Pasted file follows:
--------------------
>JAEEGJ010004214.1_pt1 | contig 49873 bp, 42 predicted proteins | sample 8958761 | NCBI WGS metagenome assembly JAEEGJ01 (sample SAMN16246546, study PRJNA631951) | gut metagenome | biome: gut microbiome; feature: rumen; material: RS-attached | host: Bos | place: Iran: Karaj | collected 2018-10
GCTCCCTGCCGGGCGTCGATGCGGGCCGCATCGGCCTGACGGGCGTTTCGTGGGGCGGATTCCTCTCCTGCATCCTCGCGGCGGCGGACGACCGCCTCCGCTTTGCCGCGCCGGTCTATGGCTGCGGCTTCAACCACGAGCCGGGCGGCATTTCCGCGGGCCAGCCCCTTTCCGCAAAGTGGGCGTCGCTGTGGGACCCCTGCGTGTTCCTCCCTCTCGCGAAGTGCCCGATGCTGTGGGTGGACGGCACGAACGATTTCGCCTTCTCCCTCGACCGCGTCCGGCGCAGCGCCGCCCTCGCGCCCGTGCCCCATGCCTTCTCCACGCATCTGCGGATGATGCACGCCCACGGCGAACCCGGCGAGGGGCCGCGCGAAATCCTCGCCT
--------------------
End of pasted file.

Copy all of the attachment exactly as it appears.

>JAEEGJ010004214.1_pt1 | contig 49873 bp, 42 predicted proteins | sample 8958761 | NCBI WGS metagenome assembly JAEEGJ01 (sample SAMN16246546, study PRJNA631951) | gut metagenome | biome: gut microbiome; feature: rumen; material: RS-attached | host: Bos | place: Iran: Karaj | collected 2018-10
GCTCCCTGCCGGGCGTCGATGCGGGCCGCATCGGCCTGACGGGCGTTTCGTGGGGCGGATTCCTCTCCTGCATCCTCGCGGCGGCGGACGACCGCCTCCGCTTTGCCGCGCCGGTCTATGGCTGCGGCTTCAACCACGAGCCGGGCGGCATTTCCGCGGGCCAGCCCCTTTCCGCAAAGTGGGCGTCGCTGTGGGACCCCTGCGTGTTCCTCCCTCTCGCGAAGTGCCCGATGCTGTGGGTGGACGGCACGAACGATTTCGCCTTCTCCCTCGACCGCGTCCGGCGCAGCGCCGCCCTCGCGCCCGTGCCCCATGCCTTCTCCACGCATCTGCGGATGATGCACGCCCACGGCGAACCCGGCGAGGGGCCGCGCGAAATCCTCGCCT